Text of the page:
KRALENDIJK – Children’s ombudswoman Margrite Kalverboer thinks she can do a lot for children on Bonaire, even though her office is not located on the island. A previously proposed information center on Bonaire likely will be differently shaped. That is a conclusion that Kalverboer draws after a visit last week.
“Children on Bonaire have no problem, even think it is an advantage that we are not here in society, so that information does not end up with people they know,” says Kalverboer. They are OK with contact through WhatsApp, Facebook or the mail, as long as they receive a personal answer.
Kalverboer, who has been in office since 2016 and does not have a separate budget for the Caribbean Netherlands, wants to come to the islands twice a year for consulting contacts and conversations with children and institutions. Because being on the islands personally also gives a different view of the islands: “from the European Netherlands much emphasis is placed on ‘the big story'”, says Kalverboer, “where issues such as poverty and domestic violence are highlighted. If you are talking to people you will hear the nuance. ”
One of the issues raised by the Children’s Ombudsman is the lack of juvenile justice in the Caribbean Netherlands: “We talked about that when we were at the prison. Juvenile law is needed, but if you do not have it, you have to look for alternatives.”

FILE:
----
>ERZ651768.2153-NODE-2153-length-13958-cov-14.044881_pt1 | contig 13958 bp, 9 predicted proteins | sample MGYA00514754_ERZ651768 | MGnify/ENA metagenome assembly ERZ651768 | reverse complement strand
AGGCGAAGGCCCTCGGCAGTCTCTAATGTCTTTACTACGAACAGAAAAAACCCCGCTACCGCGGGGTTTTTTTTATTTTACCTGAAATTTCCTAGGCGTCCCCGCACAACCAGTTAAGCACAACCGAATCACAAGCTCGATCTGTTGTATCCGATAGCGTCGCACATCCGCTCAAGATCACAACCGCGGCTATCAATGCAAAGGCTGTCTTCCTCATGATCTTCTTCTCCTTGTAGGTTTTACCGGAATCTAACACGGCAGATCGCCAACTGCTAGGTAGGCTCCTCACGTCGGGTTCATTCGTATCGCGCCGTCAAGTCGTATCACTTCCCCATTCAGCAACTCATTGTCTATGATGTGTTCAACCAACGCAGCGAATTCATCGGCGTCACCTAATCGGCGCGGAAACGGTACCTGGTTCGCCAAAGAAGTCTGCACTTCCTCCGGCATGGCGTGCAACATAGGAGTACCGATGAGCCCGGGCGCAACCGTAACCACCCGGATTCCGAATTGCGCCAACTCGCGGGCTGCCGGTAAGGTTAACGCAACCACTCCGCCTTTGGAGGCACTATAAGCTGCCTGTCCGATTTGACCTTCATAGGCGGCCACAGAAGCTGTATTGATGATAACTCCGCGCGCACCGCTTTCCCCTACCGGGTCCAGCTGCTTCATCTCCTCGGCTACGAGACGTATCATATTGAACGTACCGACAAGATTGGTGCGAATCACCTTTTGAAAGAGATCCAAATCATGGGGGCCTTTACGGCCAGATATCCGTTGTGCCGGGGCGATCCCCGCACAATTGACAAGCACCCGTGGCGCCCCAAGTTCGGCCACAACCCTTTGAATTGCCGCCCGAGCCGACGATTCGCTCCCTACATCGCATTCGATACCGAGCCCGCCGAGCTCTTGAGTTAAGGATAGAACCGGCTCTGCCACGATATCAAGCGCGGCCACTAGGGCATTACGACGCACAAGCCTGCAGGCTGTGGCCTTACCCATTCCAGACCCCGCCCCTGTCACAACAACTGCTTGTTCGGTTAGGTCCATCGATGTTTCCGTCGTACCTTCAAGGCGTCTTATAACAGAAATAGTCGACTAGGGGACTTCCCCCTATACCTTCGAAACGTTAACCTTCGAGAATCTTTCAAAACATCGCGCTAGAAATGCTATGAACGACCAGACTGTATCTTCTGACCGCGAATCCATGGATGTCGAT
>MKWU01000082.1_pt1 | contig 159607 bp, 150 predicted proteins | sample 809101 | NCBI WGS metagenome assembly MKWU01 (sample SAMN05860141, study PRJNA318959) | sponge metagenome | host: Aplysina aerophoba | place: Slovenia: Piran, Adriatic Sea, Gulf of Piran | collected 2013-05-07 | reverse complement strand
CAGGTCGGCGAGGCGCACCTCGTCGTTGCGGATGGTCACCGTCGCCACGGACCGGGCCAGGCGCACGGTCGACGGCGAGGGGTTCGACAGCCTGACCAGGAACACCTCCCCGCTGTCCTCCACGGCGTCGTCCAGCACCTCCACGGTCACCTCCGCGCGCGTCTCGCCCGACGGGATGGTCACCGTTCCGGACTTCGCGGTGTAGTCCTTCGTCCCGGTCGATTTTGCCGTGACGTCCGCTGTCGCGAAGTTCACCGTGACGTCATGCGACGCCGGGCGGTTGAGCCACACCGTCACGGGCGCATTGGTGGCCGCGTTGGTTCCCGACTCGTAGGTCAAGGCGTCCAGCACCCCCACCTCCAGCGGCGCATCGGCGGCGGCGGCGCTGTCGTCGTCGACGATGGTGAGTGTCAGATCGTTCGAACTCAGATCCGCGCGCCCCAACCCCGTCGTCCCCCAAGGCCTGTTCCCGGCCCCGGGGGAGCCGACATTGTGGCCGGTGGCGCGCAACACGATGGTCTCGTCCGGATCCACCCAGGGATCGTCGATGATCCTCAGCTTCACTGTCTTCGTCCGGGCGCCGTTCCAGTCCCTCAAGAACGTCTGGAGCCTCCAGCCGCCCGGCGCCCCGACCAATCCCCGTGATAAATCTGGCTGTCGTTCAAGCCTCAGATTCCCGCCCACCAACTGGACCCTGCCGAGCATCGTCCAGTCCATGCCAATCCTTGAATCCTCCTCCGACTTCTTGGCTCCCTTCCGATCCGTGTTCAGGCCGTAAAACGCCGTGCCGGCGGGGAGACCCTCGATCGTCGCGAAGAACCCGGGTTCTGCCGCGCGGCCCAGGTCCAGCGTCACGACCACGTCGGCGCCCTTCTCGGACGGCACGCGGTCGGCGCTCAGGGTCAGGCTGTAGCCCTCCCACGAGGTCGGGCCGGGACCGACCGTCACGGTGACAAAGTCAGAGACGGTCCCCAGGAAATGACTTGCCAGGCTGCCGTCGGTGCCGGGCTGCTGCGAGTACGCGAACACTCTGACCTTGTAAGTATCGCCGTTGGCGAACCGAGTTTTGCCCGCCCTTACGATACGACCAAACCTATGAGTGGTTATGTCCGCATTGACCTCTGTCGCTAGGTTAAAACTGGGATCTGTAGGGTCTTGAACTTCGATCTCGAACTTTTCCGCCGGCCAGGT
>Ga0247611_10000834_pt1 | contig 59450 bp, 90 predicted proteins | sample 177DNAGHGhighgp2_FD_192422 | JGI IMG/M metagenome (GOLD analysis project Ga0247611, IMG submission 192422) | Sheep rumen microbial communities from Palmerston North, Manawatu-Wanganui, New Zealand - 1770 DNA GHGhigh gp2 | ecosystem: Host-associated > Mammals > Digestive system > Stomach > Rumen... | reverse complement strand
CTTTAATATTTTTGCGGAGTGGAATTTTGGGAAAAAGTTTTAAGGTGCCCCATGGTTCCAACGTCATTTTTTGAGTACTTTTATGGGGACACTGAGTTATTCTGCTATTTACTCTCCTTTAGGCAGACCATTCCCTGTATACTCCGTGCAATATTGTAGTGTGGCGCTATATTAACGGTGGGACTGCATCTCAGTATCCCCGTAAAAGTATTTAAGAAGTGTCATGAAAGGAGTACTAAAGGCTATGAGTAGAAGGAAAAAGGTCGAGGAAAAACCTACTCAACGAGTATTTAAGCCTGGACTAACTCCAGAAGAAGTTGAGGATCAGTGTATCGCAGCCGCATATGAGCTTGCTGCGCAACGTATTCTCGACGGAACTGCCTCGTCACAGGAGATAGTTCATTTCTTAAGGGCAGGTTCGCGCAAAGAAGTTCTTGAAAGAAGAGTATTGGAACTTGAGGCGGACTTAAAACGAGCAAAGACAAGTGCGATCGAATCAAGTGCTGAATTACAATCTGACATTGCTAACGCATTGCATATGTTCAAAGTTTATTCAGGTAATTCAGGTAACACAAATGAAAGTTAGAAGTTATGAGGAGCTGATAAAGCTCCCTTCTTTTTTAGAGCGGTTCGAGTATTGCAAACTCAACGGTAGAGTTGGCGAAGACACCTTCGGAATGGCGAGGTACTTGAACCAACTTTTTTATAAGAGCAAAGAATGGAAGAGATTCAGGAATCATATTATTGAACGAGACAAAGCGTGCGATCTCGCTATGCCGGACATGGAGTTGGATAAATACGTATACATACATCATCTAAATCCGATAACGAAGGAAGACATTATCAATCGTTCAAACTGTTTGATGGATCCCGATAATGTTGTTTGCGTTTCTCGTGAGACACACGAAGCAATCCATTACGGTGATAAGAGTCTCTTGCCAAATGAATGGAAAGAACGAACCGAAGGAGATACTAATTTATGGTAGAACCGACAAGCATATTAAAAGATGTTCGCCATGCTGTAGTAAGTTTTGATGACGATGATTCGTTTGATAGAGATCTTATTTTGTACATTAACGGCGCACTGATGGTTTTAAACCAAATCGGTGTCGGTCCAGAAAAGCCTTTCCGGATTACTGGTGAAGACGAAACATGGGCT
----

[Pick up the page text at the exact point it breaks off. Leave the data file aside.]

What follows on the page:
Poverty is also an important issue, even though the Children’s Ombudsman does not interfere directly with politics. “We have the Convention on the Rights of the Child and children have the right to an adequate standard of living. It is very complex, you can not solve that from the Netherlands alone. The benefits must be increased, but they are again linked to wages and that is between employers and employees here. The parties will have to solve this together. But I will indicate that the standard of living needs to be raised here and that many problems of children here are related to, for example, too little food and that parents sometimes become tired of upbringing after work and that children have to cope for themselves. ”
The defender of children’s rights must be better known: “We are only just starting here. At the beginning of the week we thought: we must be close and have a forward post, be physically present. That is not what we hear from children and professionals. We had folders, but we do not have to, because they read very little here.” What works is visual presentations, such as videos and a good website in several languages.
Kalverboer thinks she is in a good position to exert influence. Sometimes this happens in individual cases, but also, for example, for childcare or transport. “They may not know us here yet, but in the European Netherlands it is picked up when we say something. So tell us what’s going on, the better we are informed the more influence we can exert.”